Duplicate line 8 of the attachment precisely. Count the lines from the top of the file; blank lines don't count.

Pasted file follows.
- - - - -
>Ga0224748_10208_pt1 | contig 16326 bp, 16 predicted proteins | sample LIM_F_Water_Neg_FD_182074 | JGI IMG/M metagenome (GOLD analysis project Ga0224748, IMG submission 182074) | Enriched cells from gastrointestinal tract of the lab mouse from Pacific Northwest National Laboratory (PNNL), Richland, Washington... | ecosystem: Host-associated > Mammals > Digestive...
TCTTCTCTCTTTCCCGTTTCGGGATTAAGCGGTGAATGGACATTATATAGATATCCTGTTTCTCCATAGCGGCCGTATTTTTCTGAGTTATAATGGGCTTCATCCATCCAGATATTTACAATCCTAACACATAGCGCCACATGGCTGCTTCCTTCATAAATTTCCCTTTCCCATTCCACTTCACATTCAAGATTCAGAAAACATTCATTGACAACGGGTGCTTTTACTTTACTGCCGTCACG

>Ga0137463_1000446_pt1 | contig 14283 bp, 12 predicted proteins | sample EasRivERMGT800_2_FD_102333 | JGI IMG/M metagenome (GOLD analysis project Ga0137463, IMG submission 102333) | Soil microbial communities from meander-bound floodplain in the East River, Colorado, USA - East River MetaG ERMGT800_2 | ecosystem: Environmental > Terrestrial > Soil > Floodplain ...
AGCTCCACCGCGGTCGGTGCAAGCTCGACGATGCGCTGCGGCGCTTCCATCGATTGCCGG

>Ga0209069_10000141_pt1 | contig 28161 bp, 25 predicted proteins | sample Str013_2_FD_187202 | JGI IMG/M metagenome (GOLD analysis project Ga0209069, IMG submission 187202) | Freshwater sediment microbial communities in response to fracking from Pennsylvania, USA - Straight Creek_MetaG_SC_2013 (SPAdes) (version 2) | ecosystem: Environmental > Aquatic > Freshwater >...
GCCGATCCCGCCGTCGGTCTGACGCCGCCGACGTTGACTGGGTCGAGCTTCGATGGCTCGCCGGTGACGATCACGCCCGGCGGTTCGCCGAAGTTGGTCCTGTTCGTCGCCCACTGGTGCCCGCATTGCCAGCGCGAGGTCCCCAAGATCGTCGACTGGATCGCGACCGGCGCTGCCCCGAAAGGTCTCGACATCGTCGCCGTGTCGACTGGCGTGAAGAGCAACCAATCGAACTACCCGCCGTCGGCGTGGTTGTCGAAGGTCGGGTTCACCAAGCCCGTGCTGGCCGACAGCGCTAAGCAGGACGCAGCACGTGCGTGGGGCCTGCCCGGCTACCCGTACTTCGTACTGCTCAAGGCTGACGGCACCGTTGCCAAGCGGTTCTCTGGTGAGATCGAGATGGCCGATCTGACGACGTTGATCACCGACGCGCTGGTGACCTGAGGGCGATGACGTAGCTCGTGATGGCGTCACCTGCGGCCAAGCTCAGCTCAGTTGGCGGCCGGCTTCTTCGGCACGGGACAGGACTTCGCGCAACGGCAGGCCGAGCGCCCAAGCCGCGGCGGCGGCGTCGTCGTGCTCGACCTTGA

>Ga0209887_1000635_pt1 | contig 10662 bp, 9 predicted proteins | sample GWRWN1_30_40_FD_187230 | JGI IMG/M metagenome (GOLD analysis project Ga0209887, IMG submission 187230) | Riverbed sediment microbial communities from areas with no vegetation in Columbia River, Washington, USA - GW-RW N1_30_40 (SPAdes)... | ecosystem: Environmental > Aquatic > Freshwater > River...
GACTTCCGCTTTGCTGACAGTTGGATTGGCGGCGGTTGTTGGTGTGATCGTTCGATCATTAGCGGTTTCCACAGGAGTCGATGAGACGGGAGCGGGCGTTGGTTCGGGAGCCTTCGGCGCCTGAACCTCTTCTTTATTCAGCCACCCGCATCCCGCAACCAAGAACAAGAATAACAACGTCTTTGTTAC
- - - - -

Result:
GACTTCCGCTTTGCTGACAGTTGGATTGGCGGCGGTTGTTGGTGTGATCGTTCGATCATTAGCGGTTTCCACAGGAGTCGATGAGACGGGAGCGGGCGTTGGTTCGGGAGCCTTCGGCGCCTGAACCTCTTCTTTATTCAGCCACCCGCATCCCGCAACCAAGAACAAGAATAACAACGTCTTTGTTAC